And in Colorado … well, the Rockies did nothing. Owner Dick Monfort said at various times that he wanted to retain pending free agents like Michael Cuddyer and Jorge De La Rosa, and continue to employ players with one more year of non-guaranteed control, such as Brett Anderson, LaTroy Hawkins, and Drew Stubbs. Of course, there are few indications — beyond a BABIP-fueled early start to the year — that the club’s current mix is particularly likely to result in true contention. Bringing back the above-mentioned players will likely account for all of the team’s payroll space, if it does not require salary to be shed elsewhere. And failing to move any names from an already-crowded roster (especially among position players, outfielders in particular) will reduce team’s flexibility. The focus has always been on whether the Rockies will ultimately move stars Troy Tulowitzki and Carlos Gonzalez – speculation seems to go with whichever happens to be healthy — but perhaps the real issue lies with the organization’s seeming inability to conceive of bold, well-thought-out action in any particular direction. It could be an interesting winter for the Rockies, if the team decides to re-analyze its approach to building a roster and decisively pursue a new course.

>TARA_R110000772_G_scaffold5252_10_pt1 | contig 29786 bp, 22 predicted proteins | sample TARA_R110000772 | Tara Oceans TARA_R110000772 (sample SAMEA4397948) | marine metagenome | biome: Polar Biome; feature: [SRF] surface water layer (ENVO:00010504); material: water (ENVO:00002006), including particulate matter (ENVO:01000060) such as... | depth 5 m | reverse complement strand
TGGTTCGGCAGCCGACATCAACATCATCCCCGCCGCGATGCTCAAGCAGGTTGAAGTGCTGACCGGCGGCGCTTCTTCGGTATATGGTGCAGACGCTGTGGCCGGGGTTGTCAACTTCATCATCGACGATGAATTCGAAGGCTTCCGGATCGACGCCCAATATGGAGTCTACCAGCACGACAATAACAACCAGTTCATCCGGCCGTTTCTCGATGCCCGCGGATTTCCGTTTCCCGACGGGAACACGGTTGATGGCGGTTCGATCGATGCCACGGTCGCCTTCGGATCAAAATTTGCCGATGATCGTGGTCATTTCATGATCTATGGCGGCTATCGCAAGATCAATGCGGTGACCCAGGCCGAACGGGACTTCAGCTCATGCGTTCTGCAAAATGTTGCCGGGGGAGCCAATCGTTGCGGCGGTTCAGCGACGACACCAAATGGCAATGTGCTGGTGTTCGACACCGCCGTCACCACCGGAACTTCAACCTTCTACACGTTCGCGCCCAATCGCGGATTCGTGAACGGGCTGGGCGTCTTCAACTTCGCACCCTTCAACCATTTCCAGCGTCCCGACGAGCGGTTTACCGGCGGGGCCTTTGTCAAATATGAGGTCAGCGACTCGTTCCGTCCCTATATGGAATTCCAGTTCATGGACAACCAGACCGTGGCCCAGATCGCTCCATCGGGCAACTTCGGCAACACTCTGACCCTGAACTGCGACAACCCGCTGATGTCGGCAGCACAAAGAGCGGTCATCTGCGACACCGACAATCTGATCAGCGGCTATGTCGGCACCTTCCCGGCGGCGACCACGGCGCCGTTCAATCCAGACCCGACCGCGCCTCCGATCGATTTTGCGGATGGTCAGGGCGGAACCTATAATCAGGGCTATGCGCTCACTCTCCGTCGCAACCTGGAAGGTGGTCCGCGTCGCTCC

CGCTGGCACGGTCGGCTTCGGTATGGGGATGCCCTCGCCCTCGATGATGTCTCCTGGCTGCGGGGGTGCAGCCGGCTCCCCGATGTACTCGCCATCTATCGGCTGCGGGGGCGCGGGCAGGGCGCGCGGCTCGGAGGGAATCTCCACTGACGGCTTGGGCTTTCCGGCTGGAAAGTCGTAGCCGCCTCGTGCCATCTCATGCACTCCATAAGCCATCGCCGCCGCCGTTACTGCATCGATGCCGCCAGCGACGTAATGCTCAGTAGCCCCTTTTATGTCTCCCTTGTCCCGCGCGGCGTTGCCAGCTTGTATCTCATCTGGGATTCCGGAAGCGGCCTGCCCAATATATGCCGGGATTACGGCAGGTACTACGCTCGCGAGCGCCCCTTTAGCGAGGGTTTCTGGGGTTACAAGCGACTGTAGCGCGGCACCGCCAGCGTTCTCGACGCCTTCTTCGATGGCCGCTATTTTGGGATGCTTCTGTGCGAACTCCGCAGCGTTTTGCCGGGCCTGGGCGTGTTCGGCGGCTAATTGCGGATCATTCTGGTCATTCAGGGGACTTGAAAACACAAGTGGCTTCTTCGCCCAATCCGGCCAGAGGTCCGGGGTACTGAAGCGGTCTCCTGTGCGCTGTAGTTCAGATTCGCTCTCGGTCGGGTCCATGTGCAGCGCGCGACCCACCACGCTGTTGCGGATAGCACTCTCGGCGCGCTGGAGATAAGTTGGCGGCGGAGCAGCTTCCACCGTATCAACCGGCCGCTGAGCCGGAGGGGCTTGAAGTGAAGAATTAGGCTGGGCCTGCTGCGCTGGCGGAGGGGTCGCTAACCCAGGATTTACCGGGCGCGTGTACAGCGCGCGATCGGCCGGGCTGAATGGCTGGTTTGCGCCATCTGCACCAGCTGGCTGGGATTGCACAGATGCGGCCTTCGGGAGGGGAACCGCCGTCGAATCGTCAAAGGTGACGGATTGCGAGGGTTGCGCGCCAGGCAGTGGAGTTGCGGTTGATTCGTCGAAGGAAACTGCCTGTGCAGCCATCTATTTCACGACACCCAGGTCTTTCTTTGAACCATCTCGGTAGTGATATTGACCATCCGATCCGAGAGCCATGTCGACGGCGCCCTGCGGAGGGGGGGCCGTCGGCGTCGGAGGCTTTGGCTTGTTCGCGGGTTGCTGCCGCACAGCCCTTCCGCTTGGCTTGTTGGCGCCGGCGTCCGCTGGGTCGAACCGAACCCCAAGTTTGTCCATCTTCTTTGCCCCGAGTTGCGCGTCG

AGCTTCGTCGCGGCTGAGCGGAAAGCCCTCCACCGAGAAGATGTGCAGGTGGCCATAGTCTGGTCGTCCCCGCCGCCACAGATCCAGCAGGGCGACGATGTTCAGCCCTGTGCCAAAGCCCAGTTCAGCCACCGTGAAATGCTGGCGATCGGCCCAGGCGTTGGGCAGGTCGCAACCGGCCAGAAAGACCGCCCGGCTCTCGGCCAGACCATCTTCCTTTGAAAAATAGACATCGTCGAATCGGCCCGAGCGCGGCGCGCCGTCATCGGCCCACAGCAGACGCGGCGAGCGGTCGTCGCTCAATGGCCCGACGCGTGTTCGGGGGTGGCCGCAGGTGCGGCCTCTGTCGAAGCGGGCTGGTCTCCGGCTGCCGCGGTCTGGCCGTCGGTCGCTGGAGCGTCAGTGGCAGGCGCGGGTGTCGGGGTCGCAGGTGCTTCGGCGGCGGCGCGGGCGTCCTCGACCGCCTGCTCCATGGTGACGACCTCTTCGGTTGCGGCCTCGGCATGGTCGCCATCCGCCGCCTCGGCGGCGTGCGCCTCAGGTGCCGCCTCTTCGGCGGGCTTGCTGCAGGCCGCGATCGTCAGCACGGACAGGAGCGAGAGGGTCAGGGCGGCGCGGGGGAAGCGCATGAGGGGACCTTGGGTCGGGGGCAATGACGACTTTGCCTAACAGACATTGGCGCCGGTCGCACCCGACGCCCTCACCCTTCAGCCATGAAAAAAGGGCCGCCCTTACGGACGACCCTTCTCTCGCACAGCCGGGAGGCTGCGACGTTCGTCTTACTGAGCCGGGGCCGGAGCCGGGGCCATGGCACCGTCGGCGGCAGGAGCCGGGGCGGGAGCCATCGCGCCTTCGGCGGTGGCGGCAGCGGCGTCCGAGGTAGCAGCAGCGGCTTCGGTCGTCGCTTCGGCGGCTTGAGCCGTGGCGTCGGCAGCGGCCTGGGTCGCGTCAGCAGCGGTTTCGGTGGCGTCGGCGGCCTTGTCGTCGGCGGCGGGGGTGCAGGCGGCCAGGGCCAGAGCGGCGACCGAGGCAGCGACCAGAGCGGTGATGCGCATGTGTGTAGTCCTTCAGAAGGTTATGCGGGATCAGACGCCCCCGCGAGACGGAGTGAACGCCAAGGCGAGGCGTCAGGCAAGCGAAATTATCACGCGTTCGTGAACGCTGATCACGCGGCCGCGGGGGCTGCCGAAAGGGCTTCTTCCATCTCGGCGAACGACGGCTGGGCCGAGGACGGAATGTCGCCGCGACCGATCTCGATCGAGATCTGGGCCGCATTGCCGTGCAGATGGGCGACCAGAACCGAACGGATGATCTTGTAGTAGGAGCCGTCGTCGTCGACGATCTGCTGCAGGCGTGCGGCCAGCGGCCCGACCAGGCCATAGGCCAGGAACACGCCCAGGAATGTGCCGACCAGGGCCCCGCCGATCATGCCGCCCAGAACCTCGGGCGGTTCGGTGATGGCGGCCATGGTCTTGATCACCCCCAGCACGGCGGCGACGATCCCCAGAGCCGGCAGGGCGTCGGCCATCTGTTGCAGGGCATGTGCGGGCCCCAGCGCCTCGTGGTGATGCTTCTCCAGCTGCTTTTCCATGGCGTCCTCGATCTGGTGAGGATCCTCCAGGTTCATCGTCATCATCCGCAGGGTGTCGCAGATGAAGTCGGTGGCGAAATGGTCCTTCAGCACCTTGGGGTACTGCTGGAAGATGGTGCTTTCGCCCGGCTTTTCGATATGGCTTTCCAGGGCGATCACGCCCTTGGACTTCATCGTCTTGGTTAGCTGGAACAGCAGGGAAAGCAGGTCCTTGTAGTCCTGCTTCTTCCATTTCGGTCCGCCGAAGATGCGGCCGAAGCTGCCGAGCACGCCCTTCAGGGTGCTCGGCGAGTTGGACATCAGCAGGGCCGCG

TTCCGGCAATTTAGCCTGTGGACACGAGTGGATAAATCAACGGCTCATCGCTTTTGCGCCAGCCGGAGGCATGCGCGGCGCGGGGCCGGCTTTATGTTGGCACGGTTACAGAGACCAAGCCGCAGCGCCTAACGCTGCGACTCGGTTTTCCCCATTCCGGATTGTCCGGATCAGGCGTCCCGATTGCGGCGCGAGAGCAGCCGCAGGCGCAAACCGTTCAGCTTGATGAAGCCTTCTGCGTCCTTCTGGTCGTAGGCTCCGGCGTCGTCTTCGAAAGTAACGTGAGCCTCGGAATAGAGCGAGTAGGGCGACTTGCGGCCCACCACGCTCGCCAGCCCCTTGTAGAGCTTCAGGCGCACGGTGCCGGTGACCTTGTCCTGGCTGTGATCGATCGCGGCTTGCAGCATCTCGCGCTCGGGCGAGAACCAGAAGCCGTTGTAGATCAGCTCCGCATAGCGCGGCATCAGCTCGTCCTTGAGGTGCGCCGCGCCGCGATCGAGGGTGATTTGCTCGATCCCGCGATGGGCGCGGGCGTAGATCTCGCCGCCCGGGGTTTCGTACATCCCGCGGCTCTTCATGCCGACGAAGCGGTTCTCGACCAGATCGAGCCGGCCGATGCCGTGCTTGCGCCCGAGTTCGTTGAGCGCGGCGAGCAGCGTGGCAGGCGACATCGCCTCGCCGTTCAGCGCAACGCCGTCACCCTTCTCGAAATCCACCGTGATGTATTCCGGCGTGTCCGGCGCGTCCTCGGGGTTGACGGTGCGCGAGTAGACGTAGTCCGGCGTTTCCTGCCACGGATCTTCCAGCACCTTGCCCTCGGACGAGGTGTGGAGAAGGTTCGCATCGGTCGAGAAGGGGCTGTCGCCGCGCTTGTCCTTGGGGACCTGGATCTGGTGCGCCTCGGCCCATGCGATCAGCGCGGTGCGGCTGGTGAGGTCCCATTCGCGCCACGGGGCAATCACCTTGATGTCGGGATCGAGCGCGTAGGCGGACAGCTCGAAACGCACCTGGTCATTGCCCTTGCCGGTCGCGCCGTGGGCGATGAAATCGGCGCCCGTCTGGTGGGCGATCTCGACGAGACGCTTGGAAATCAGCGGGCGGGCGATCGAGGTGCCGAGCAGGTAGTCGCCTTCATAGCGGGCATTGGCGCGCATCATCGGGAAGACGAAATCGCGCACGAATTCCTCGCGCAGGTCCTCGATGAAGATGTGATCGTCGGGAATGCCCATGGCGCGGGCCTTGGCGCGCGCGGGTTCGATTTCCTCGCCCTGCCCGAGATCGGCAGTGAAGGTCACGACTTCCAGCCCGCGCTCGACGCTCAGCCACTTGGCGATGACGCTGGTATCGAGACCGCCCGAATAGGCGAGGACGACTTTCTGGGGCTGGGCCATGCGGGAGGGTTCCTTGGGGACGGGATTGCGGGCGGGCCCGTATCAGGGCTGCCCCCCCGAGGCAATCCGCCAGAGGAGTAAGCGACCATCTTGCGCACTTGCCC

As we explained yesterday, the July 31 non-waiver trade deadline does not spell the end of wheeling and dealing. Several teams are expected to continue shopping over the coming month as well. Here are some notes that relate to the upcoming August trade period:
- Royals first baseman Eric Hosmer could miss much of the rest of the regular season with a stress fracture of his right hand, tweets Andy McCullough of the Kansas City Star. Though he is expected to avoid surgery, Hosmer could be out for up to six weeks. It would not be surprising to see the club look to add a first baseman to hold down the fort in his absence.
- Paul Maholm of the Dodgers has suffered a torn ACL and will miss the rest of the season, Bill Shaikin of the Los Angeles Times reports ( Twitter links). That only serves to increase the team’s need for rotation depth; though Maholm was operating out of the pen, he had been perhaps the likeliest option to step into a starting role if the struggling Dan Haren was demoted.